Sebastian deteriorates further in this chapter, completely unable to live in reality. Sebastian’s continued escapes and turns to theft in order to procure alcohol continue the trend in which Sebastian no longer cares how his actions affect others that began with his drunk driving. Unlike his drunken Easter where he apologized to Charles for lashing out and acknowledged Charles’s care and concern, Sebastian no longer can view Charles’s concern as love. Furthermore, whereas previously Sebastian had only asked Charles to abet him by lying, now he manipulates Charles into furthering his alcoholism with money, recognizing that Charles’s desire to remain in his good graces makes him vulnerable. Perhaps most disturbing, Sebastian assumes he must have enjoyed himself on Christmas because he can’t remember what he did, which indicates that he desires a level of escape where he no longer actually experiences living. Although Charles still insists that Lady Marchmain’s attempts to control Sebastian worsen his condition, we have seen no evidence that Sebastian drinks to spite those around him. Instead, he drinks as much as he desires with or without someone attempting to control him.

This chapter sets up several parallels between Sebastian and Lord Marchmain that demonstrate the effects of their self-destructive behavior. Julia worries about Sebastian becoming another skeleton in the family closet, displaying concern for how Sebastian’s behavior could affect the family’s social standing. Lord and Lady Marchmain’s separation has already created a lot of gossip in their social circles. People have talked to Charles about the scandalous Marchmains just because he spends time with Sebastian, and these rumors certainly affect Julia as well. Both Lord Marchmain and Sebastian have chosen to behave in their own self-interest without concern for their families. Charles blames both Sebastian’s running away and Lord Marchmain’s separation on Lady Marchmain’s overbearingness. However, Charles’s judgement concerning Sebastian is far from objective. While Lady Marchmain is controlling, she has the best interests of her family at heart and is trying to help Sebastian, whose addiction is clearly spiraling out of control. So, while Charles correctly has identified that Sebastian and Lord Marchmain both blame Lady Marchmain for the family’s problems, he has failed to note that they blame her for their own bad behavior. Lord Marchmain chose to separate from Lady Marchmain, knowing she would never grant a divorce. Sebastian chooses to drink instead of taking responsibility for his actions.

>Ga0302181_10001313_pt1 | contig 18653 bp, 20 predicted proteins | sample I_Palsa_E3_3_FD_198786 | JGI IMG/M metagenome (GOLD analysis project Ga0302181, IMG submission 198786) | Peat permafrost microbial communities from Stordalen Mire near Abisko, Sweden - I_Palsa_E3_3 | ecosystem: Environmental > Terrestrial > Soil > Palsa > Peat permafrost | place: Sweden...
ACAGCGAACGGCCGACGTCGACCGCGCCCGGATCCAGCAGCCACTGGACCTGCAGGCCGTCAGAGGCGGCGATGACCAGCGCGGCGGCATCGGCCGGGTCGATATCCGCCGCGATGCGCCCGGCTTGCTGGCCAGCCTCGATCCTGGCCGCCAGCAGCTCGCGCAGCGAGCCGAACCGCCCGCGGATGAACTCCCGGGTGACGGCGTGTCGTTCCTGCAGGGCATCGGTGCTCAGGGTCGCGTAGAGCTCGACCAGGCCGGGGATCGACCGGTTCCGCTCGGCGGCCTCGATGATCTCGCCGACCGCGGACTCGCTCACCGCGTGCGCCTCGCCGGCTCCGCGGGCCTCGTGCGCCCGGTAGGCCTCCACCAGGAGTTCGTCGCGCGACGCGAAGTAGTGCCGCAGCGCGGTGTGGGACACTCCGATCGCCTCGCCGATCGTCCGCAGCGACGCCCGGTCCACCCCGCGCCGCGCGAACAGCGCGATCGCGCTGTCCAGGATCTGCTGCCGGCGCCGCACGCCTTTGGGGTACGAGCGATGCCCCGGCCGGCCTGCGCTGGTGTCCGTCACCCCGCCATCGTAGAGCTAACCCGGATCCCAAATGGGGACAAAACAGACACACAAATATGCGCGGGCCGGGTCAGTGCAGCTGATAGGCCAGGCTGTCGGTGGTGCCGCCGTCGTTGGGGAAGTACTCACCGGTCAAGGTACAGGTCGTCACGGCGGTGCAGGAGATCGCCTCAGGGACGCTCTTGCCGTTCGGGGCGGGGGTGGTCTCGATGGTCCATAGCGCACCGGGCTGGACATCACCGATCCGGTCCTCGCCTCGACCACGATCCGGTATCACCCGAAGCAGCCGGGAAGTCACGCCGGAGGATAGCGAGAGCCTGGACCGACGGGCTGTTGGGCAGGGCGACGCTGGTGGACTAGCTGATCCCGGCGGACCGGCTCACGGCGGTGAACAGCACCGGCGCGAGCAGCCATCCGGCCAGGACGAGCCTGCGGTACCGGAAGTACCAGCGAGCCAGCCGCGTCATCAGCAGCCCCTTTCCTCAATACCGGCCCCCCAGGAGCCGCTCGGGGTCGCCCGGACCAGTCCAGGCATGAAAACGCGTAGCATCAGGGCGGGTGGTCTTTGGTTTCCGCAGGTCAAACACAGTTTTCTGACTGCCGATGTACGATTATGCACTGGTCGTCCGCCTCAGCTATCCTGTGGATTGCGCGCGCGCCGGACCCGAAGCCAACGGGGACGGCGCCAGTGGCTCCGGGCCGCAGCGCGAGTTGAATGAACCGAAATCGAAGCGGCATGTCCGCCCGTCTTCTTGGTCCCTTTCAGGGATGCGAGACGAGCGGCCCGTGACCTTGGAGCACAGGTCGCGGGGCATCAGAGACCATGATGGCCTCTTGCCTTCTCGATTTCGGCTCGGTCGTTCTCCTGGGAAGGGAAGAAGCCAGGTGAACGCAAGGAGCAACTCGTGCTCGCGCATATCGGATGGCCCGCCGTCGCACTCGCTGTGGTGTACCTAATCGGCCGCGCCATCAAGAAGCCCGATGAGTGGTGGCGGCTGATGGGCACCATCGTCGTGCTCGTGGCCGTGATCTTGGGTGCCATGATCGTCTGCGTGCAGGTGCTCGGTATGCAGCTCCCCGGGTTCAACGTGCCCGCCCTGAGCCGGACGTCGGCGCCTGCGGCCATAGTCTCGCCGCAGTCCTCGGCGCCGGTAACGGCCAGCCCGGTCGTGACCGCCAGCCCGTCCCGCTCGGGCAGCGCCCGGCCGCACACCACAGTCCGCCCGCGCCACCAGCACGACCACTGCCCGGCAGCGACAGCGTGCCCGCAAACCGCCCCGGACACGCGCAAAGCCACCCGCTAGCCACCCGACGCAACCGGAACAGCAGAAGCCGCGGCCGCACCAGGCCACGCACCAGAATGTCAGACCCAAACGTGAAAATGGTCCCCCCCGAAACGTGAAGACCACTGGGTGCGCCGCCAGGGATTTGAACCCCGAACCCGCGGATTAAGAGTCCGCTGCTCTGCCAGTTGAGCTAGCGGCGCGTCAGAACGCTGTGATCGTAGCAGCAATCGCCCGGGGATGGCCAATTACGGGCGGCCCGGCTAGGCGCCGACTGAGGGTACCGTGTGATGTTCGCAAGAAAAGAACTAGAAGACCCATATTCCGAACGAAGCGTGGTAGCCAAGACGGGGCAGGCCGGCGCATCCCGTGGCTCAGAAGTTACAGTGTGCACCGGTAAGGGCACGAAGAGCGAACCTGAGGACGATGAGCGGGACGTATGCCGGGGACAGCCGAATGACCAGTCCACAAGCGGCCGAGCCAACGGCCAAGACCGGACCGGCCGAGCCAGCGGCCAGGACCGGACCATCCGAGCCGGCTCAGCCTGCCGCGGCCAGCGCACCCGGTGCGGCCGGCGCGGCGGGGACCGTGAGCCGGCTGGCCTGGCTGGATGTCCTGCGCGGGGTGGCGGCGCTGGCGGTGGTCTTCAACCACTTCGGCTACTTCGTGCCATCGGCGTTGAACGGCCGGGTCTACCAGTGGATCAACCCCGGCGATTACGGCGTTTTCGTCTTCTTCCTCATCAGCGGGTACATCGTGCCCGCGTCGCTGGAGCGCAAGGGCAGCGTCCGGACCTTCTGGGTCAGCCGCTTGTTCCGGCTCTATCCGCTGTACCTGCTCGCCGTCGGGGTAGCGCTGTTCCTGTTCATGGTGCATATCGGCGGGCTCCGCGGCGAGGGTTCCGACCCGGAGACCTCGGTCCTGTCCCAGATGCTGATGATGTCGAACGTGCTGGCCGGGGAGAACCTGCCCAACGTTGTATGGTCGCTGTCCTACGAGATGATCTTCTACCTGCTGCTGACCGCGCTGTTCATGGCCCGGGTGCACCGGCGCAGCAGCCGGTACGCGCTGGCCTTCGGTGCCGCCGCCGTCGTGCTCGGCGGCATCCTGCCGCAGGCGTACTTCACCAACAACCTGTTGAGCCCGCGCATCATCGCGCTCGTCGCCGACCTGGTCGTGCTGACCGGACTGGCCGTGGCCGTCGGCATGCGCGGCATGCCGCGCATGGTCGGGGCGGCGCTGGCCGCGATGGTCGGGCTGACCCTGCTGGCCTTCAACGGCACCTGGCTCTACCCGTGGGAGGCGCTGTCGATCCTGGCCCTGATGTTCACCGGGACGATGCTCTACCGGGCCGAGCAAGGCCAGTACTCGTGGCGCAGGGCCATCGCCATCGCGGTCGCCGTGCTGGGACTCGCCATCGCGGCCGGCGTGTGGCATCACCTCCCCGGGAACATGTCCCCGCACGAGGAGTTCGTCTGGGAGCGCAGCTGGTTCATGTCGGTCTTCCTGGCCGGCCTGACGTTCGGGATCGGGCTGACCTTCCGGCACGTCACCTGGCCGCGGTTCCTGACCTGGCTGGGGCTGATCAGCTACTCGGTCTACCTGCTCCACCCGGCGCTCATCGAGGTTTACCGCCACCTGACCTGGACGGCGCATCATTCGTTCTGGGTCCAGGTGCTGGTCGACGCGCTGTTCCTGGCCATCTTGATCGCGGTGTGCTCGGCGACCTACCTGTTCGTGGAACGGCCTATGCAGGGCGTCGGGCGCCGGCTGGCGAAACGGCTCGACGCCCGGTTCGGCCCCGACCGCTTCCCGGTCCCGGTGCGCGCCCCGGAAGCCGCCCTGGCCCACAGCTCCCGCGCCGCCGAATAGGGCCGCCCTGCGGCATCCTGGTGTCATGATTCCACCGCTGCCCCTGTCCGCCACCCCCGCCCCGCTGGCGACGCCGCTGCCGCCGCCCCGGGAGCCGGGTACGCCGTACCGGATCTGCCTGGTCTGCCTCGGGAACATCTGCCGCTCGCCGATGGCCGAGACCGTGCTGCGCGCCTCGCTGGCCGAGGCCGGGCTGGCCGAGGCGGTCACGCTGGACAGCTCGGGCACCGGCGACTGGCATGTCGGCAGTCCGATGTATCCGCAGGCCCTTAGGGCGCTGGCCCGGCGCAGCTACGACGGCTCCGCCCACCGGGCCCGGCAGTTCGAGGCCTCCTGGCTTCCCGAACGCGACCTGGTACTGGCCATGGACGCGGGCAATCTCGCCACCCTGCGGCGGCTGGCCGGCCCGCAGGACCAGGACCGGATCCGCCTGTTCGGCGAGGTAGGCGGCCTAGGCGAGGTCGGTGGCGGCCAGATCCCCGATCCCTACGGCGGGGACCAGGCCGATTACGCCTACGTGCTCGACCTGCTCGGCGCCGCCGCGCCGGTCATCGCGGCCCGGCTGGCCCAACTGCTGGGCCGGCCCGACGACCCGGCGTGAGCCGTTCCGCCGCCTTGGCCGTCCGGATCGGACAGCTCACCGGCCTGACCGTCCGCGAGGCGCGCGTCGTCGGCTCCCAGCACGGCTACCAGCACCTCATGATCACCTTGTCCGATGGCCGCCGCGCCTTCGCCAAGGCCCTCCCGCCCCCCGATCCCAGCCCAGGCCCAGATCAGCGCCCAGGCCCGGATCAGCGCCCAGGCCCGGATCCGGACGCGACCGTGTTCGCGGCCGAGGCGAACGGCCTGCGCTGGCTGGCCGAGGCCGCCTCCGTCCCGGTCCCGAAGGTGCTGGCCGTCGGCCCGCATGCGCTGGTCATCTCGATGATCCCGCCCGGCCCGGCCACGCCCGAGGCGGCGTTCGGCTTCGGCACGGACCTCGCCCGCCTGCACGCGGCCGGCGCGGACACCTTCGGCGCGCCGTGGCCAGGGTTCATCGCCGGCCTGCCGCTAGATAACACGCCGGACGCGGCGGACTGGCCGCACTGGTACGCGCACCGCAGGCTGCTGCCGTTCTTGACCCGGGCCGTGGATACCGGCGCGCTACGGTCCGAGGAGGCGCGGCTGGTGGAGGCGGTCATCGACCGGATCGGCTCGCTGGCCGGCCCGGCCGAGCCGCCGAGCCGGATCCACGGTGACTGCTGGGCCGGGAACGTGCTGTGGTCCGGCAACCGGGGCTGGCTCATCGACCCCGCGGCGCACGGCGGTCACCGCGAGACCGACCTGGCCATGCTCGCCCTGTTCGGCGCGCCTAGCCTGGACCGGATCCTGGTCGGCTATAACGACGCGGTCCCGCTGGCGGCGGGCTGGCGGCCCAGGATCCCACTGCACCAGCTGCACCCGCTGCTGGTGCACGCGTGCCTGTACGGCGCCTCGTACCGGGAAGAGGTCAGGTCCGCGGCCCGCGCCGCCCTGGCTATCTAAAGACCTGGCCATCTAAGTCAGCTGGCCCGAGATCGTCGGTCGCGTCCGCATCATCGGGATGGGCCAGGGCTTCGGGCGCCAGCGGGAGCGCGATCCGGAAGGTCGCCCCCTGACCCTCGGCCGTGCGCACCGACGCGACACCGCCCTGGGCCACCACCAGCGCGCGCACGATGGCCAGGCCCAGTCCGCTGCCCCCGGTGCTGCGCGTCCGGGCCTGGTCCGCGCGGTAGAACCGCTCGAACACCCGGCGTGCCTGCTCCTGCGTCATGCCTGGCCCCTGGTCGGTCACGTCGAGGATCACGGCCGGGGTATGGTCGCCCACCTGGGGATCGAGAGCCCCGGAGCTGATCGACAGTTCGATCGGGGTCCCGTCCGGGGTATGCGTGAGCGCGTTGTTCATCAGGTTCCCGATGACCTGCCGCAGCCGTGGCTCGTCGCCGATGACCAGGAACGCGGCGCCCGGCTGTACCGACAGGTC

While Charles, Mr. Samgrass, and Rex all have the position of non-aristocratic friends of the Marchmain family, Charles portrays himself as the only true friend amongst hangers-on. Charles reacts coldly to Mr. Samgrass speaking with him about Sebastian because he resents the implication that they have similar relationships with Sebastian. For Mr. Samgrass, looking after Sebastian secures his connection to Lady Marchmain, who in turn pays for him to go on trips and do research. Charles, by contrast, sincerely loves Sebastian. Although we never receive explicit confirmation, Mr. Samgrass’s comment that someone might give Sebastian money implies that he has guessed what Charles did and may even have told Lady Marchmain. With this underhanded behavior, Mr. Samgrass schemes to damage Charles’s place with the Marchmain family to further his own. Rex’s behavior over dinner with Charles suggests that he may also view the Marchmains as a stepping stone to further his own interests. He focuses on Lady Marchmain’s impending death but not out of care for her or concern for Julia’s feelings. Since he immediately segues the conversation to money, the implication is that Rex considers Lady Marchmain’s coming death as a precursor to Julia receiving an inheritance. 

Charles’s reaction to leaving Brideshead signals the end of his relationship with Sebastian but the beginning of his spiritual journey. Although Charles’s assertion that he’s leaving a world of illusion reads partially of sour grapes over the loss of the castle in his life, it also represents his disillusionment with Sebastian. Charles has reconstructed his worldview around Sebastian’s love of beauty and pleasure but now finds it to be unsustainable and incompatible with adulthood. Charles’s being kicked out of Brideshead also has religious resonance. Charles’s first summer at Brideshead with Sebastian was idyllic, almost a kind of Eden. By disobeying Lady Marchmain and helping Sebastian obtain alcohol, Charles finds himself thrown out of Eden like Adam and Eve. Charles’s retrospective comment that he no longer believes the world of the senses is true supports this reading because this statement refers to the Christian idea that spiritual matters contain the actual reality of the world, whereas the senses simply lie. Through this lens, Charles calling Brideshead a world of illusion also refers to the Marchmains’ Catholicism, which at this point in the novel, Charles derides as superstition. Since we know Charles has changed his opinion, this moment also foreshadows his Catholic conversion.